Considering two-thirds of the American population is now considered to be overweight, plus many who are at a “normal weight” could still afford to improve their eating habits, some version of this diet can be beneficial for just about everyone.

Health Benefits

1. May Help You Lose Weight or Prevent Weight Gain and Obesity

According to research conducted at Harvard Medical School in conjunction with the Obesity Society, one of the primary reasons that avoiding all wheat may be beneficial for both children and adults is because it causes people to abstain from eating most packaged, processed, high-sugar, high-sodium foods. Today, wheat, in one form of another, is found in the vast majority of nutrient-deficient foods lining grocery store shelves.

Business Insider and Harvard Medical School have both published findings revealing the top 10 sources of calories in the U.S. diet, showing that the No. 1 and No. 2 food groups contributing to Americans’ high calorie intakes are: (4, 5)

  • Grain-based desserts: cakes, cookies, donuts, pies, crisps, cobblers and granola bars
  • Yeast breads (presumably made with wheat flour)

Also included on the top 10 list are pasta dishes and pizza, two significant sources of wheat and mostly empty calories. By following a wheat belly diet and avoiding these foods, you can treat obesity naturally and potentially lose weight.

2. Encourages Healthier Habits and Reduces Cravings

Studies have also shown that consuming refined grain products that spike blood sugar levels quickly can impact release of certain brain-active endorphins, including dopamine, which makes these foods essentially “addictive.”

While it’s difficult to overeat things like vegetables and other bulky, whole foods, it’s very easy to consume too many cookies, cakes and pieces of bread. And the more often you give in to these cravings, the more you keep wanting them. (6)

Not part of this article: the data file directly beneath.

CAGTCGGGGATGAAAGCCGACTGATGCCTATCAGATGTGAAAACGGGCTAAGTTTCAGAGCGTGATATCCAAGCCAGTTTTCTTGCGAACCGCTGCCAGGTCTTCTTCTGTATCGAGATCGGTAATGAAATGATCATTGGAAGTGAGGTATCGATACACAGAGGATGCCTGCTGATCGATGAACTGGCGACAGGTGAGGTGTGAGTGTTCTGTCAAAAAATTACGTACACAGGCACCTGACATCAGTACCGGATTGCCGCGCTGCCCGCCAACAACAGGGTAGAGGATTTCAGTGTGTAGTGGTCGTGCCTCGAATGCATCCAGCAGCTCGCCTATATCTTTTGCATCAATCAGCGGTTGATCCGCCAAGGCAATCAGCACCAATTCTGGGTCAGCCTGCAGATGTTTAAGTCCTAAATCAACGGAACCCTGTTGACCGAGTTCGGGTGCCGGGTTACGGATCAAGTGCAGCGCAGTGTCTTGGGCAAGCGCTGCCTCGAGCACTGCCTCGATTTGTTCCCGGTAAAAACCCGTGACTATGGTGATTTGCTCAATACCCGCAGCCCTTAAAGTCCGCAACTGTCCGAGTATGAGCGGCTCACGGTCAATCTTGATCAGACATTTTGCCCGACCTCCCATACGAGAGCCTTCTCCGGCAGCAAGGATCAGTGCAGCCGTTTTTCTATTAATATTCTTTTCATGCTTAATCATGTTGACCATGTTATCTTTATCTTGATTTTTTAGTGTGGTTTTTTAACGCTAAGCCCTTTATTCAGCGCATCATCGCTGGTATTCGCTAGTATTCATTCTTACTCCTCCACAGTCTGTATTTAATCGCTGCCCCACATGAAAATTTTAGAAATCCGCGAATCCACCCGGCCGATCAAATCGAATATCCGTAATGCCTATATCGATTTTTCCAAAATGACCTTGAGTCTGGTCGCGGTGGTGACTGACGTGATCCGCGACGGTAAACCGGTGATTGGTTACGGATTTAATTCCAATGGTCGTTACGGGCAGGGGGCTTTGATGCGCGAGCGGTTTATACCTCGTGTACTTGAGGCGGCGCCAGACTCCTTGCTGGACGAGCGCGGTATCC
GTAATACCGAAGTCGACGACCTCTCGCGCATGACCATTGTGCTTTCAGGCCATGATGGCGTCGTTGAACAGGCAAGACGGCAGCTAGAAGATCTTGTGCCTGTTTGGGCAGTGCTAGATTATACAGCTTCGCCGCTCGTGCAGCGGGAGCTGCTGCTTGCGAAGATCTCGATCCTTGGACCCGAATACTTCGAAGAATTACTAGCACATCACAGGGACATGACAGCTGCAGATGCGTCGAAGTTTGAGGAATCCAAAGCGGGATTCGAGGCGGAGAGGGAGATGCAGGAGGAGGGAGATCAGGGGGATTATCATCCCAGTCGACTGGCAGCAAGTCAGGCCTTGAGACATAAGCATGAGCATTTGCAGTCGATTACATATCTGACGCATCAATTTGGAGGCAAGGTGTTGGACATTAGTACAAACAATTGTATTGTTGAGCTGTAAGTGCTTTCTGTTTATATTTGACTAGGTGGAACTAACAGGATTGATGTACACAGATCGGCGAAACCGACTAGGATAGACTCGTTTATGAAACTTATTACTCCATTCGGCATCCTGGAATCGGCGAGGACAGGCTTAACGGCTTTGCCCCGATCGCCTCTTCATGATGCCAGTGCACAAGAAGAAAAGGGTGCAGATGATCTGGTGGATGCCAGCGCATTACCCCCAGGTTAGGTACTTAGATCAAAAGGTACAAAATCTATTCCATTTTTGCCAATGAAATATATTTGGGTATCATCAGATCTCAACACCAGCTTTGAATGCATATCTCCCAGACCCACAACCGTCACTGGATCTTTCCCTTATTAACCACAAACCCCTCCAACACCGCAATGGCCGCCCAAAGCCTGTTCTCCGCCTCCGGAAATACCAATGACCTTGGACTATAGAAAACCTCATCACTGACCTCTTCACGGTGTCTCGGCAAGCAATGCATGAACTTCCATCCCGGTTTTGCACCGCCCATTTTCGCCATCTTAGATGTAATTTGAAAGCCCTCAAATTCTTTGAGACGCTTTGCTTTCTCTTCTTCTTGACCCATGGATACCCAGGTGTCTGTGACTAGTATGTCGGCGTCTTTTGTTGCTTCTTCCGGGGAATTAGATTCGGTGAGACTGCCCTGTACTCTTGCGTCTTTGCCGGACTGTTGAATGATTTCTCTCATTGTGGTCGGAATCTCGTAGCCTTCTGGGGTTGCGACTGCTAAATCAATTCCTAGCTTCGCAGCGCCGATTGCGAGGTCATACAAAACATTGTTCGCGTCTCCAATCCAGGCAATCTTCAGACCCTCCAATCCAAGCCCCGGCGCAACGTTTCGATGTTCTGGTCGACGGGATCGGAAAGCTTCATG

Wheat belly diet benefits - Dr. Axe

3. Requires Cooking at Home More and Reading Food Labels

By choosing to eliminate all sources of wheat from the diet, people are forced to start looking at food labels and ingredient lists more carefully, eat more fresh foods, cook at home much more often, and thereby usually reduce their overall calorie intake as well.

Harvard researchers note, “As we work to address the [obesity] issue, we also need to think about calorie (or energy) density in foods. Foods that are high in sugars and fats and lower in water content provide excess calories per unit of weight — they are referred to as energy dense foods.” So decreasing consumption of energy-dense, but low-nutrient, packaged foods that contain hidden or not-so-hidden wheat encourages a healthier food environment in general.

4. May Help Improve Digestive and Gut Health

Today, a good deal of evidence suggests that it’s possible to have gluten intolerance symptoms without having celiac disease, a serious condition characterized by an allergy to gluten. When someone reacts poorly to eating any grains that contain gluten, especially “modern” wheat that some believe has higher levels of gluten than wheat strains of the past, this condition is called non-celiac gluten sensitivity (NCGS). (7)

Experts don’t entirely agree on what percentage of the population may be negatively impacted by eating gluten, but many believe that the prevalence of gluten intolerance is high and that gluten may actually cause significant changes in the gut microbiota of most people consuming substantial amounts. This is a big problem considering that our overall health depends heavily on the health of our guts — including vital processes like nutrient absorption and strong immunity.


Depending on the specific person, some of the consequences of gluten sensitivity (triggered from eating wheat) can include digestive and IBS symptoms, such as abdominal pain, cramping, bloating, constipation or diarrhea; trouble metabolizing certain nutrients, which can lead to deficiencies, including anemia (iron deficiency); low energy levels; skin issues, including dermatitis, eczema or rosacea; and many other symptoms tied to increased inflammation.